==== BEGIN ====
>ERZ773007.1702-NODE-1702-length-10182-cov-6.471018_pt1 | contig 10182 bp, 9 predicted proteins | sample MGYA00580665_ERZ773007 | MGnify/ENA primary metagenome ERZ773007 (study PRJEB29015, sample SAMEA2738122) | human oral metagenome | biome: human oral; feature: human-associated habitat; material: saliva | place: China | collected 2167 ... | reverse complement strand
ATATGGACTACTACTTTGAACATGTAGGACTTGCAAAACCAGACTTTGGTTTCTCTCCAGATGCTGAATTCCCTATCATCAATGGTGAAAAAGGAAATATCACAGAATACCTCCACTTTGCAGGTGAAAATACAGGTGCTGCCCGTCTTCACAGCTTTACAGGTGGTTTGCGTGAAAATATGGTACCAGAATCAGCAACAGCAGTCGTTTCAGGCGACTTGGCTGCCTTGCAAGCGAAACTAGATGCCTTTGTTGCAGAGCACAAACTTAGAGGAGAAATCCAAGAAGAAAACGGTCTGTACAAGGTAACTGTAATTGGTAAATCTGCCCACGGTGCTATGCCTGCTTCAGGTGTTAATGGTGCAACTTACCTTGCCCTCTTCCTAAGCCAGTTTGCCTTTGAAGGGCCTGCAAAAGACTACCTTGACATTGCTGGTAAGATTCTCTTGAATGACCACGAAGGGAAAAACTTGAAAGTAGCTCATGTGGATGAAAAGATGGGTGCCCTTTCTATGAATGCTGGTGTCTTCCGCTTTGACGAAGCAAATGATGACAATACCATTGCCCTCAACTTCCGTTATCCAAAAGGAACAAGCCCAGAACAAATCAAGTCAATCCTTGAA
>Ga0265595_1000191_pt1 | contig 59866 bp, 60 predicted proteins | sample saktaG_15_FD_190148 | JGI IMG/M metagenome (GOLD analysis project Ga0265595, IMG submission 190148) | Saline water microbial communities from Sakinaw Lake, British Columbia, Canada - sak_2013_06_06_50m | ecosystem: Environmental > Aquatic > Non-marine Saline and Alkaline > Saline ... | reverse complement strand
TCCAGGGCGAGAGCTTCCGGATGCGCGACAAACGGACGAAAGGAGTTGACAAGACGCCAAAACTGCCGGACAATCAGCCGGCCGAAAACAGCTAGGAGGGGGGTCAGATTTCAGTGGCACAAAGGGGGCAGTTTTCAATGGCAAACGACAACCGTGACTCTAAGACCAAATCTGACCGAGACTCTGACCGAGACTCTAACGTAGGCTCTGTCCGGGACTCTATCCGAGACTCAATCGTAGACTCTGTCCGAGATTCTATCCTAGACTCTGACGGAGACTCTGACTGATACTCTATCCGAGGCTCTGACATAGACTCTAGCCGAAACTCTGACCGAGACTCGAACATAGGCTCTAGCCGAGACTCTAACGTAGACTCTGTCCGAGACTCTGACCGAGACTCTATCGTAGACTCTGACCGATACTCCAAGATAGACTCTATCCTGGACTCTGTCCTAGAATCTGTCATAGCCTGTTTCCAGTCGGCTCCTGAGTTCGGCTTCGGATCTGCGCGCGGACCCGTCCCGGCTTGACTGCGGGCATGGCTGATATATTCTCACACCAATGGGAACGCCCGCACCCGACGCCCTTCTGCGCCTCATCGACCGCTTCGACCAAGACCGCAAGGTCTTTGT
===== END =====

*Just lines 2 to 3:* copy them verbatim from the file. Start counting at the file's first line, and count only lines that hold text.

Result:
ATATGGACTACTACTTTGAACATGTAGGACTTGCAAAACCAGACTTTGGTTTCTCTCCAGATGCTGAATTCCCTATCATCAATGGTGAAAAAGGAAATATCACAGAATACCTCCACTTTGCAGGTGAAAATACAGGTGCTGCCCGTCTTCACAGCTTTACAGGTGGTTTGCGTGAAAATATGGTACCAGAATCAGCAACAGCAGTCGTTTCAGGCGACTTGGCTGCCTTGCAAGCGAAACTAGATGCCTTTGTTGCAGAGCACAAACTTAGAGGAGAAATCCAAGAAGAAAACGGTCTGTACAAGGTAACTGTAATTGGTAAATCTGCCCACGGTGCTATGCCTGCTTCAGGTGTTAATGGTGCAACTTACCTTGCCCTCTTCCTAAGCCAGTTTGCCTTTGAAGGGCCTGCAAAAGACTACCTTGACATTGCTGGTAAGATTCTCTTGAATGACCACGAAGGGAAAAACTTGAAAGTAGCTCATGTGGATGAAAAGATGGGTGCCCTTTCTATGAATGCTGGTGTCTTCCGCTTTGACGAAGCAAATGATGACAATACCATTGCCCTCAACTTCCGTTATCCAAAAGGAACAAGCCCAGAACAAATCAAGTCAATCCTTGAA
>Ga0265595_1000191_pt1 | contig 59866 bp, 60 predicted proteins | sample saktaG_15_FD_190148 | JGI IMG/M metagenome (GOLD analysis project Ga0265595, IMG submission 190148) | Saline water microbial communities from Sakinaw Lake, British Columbia, Canada - sak_2013_06_06_50m | ecosystem: Environmental > Aquatic > Non-marine Saline and Alkaline > Saline ... | reverse complement strand